Tuesday, August 13, 2013

The Island of Thieves by Josh Lacey

Recommending authors to students can feel like hopscotch at times. They might latch onto one author such as Gary Paulsen, consume the shelf of twenty-plus books, then eagerly bounce around waiting for another great recommendation, like a puppy wanting a treat. I can't resist puppies and I don't want to let them down. The problem for me is finding that action adventure novel that isn't too difficult as they work toward reading fluency.  I can now file Josh Lacey's "Island of Thieves" to my action list. This nonstop page turner will satisfy the needs of students looking for a fun swashbuckling tale filled with danger, treasure-hunting, and thieves.

Tom Trelawney's parents are going on their first vacation without their three kids when troublemaker Tom burns down the shed causing the person he was supposed to stay with to cancel at the last minute. Tom's parents scramble to find someone who will take Tom and settle on his Uncle Harvey. Right after Tom's parents drop him off, Harvey says he's leaving for Peru on business and Tom can take care of himself all alone in Harvey's New York apartment. Tom doesn't like this "Home Alone" plan and convinces Harvey to take him with to Peru resulting in them both getting tangled with a notorious criminal and a plot to find a hidden treasure.

The plot is full of action, unbelievable (but fun) twists, and interesting characters. Harvey begins the story as an irresponsible adult who recognizes at the end that he shouldn't have endangered his nephew.  Tom is easy-going and saves Harvey multiple times. He doesn't change much and there is not much of an emotional arc to his character. He becomes more self-sufficient and realizes he can't trust his uncle, but he likes him all the same. There is so much going on in the plot that most readers won't notice the lack of character development. I did think the author did a nice job creating distinct characters with unique traits that had uncle and nephew bantering. Harvey always asks Tom to not call him, "Uncle Harvey," tries to get him to drink coffee, and tells him to not worry. Tom is Mr. Agreeable even if he's facing a notorious criminal, cracking jokes about wanting to stay in their house-prison for a month vacation.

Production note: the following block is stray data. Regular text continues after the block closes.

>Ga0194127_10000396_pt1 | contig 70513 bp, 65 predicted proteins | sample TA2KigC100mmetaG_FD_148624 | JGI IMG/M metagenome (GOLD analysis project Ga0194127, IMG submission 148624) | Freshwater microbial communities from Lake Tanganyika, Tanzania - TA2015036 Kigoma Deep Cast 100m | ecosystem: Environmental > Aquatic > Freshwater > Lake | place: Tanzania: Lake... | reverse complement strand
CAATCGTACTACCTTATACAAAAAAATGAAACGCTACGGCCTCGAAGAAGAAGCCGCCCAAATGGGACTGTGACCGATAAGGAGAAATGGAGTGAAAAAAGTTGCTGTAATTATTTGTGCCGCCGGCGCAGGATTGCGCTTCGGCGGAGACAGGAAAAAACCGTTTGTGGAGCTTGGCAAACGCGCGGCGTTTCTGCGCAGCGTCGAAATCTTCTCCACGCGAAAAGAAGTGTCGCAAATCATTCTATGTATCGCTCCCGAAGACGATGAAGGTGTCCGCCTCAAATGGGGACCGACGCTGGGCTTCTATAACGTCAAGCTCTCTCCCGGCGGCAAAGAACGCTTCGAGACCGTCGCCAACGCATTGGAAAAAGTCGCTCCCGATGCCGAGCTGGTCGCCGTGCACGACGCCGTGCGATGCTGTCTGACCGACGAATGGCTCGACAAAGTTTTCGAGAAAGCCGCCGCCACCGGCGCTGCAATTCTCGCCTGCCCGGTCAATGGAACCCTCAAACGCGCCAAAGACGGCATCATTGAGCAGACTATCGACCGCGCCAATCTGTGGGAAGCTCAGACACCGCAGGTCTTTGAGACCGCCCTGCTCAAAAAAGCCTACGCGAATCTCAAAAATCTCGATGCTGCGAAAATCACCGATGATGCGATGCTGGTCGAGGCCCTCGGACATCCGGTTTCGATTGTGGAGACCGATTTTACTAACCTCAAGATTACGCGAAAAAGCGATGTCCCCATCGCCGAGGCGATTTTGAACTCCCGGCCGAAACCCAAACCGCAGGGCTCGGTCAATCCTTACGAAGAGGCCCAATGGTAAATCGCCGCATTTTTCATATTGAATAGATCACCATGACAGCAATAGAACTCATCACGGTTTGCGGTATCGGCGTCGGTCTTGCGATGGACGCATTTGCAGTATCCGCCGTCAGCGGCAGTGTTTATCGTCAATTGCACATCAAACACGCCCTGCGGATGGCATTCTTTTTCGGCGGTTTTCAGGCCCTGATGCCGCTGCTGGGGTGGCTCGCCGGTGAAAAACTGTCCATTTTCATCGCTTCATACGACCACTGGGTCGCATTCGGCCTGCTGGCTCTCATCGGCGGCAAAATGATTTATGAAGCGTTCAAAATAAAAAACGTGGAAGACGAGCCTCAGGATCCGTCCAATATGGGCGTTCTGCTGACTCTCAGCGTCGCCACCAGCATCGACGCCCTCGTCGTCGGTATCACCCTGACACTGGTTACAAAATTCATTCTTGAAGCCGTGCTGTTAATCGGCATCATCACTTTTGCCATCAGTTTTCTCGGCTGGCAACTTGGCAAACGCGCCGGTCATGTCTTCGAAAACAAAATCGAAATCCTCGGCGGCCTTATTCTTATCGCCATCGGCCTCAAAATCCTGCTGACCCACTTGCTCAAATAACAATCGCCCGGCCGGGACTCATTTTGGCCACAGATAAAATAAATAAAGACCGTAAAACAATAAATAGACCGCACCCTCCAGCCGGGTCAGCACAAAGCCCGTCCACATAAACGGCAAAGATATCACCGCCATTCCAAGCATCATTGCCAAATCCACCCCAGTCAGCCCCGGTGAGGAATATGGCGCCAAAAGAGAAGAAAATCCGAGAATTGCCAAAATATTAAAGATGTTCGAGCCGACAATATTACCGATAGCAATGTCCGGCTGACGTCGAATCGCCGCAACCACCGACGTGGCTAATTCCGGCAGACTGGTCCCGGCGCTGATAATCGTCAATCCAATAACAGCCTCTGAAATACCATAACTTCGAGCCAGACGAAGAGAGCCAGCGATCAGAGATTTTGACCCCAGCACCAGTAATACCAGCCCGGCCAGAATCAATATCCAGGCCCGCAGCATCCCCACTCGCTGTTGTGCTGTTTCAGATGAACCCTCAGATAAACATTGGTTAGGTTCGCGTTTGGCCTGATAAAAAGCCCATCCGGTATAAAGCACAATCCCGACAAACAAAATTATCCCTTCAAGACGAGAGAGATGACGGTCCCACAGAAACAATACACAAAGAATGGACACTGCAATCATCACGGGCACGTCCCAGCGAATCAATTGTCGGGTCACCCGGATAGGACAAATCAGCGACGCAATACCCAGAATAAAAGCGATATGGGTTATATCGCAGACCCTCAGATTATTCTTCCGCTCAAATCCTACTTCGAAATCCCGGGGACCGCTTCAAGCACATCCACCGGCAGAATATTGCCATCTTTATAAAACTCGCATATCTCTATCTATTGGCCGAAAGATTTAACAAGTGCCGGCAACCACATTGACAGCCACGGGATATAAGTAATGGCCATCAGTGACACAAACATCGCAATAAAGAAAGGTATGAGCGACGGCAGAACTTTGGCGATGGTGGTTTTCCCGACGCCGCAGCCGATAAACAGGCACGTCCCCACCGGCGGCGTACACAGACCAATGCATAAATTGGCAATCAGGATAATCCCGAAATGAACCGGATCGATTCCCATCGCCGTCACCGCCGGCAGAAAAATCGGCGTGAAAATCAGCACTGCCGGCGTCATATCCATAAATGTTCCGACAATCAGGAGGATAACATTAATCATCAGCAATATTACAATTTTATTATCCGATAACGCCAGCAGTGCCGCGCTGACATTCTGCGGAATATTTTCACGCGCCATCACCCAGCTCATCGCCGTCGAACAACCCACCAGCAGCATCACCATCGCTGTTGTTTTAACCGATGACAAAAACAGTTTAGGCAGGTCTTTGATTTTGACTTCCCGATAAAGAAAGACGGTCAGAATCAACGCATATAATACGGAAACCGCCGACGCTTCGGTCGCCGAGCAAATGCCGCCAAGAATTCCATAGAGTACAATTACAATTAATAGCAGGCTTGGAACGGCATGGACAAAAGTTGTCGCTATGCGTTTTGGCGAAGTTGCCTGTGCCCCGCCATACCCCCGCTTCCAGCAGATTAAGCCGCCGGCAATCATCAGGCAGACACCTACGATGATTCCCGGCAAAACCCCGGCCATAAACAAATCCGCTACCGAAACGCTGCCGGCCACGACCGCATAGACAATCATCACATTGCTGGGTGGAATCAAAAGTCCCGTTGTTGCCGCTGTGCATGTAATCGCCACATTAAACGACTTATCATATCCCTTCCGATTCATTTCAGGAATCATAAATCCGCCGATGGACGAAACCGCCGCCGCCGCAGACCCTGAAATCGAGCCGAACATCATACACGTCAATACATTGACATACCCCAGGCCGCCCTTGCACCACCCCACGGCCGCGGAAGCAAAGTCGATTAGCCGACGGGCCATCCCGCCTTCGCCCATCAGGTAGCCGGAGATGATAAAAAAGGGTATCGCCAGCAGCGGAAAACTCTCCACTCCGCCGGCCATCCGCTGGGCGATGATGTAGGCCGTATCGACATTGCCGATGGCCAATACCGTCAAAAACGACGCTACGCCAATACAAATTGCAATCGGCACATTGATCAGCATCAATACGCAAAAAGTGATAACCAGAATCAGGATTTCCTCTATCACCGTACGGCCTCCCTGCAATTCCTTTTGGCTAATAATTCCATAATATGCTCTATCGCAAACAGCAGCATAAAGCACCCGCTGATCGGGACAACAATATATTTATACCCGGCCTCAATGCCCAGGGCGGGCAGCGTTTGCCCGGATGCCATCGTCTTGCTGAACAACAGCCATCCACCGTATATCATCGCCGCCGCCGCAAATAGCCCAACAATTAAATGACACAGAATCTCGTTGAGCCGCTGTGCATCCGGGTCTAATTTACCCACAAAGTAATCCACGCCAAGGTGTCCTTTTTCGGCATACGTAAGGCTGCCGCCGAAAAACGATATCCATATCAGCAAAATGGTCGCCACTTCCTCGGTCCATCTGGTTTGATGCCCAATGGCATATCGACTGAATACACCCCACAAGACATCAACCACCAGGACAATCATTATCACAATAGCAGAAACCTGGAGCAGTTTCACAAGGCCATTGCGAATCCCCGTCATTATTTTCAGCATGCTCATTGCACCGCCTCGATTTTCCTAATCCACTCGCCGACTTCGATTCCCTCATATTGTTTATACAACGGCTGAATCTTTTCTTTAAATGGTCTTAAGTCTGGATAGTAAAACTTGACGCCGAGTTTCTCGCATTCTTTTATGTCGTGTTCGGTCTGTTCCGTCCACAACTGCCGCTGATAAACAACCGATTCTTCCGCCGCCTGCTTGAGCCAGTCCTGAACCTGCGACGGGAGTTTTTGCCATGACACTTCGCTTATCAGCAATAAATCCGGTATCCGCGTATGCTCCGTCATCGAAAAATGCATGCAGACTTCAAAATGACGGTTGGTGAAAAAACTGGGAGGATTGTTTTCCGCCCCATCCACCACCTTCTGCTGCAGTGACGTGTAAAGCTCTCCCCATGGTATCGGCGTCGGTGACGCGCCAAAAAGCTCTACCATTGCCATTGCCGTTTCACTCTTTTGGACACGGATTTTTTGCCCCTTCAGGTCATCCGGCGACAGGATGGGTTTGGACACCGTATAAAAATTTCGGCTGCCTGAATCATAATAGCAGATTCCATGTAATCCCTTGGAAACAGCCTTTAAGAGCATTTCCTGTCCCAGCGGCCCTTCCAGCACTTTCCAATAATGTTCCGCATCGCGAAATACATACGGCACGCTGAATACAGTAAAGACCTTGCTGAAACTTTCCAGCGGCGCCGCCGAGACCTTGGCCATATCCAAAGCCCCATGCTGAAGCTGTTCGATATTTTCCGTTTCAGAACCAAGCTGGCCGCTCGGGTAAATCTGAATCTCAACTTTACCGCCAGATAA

Some of the humor is directed at adults making it an enjoyable read for all ages such as when they are running for their lives and his middle-aged uncle waves Tom to stop because he is gasping for breath or when they are on the plane and the uncle has an inflatable pillow, earplugs, and a mask, or the description of the cramped bathroom where Tom sat on the toilet and said his knees jammed against the bath. After living overseas and aging, I've experienced all of those things. Except in Barcelona the bathroom was so small my knees hit the wall (there was no bath).

The ending was a bit abrupt and the parents didn't really react in a normal way. You'd think they'd ground Tom for life and attack Uncle Harvey; however, it was consistent with Tom always being honest and doing the right thing. Or maybe the "happily ever after" was too corny. Like I said, it just seemed too abrupt. Some history is given on Sir Frances Drake and his exploration of South America. The pacing doesn't slow down and the information isn't in great depth since Tom and Harvey are too busy trying to not get killed through most of the action. The humor tempers the violence and Tom's innocence makes it appropriate for younger readers. If you are looking for humor, tension, and suspense then I highly recommend this one.

3 Smileys

No comments:

Post a Comment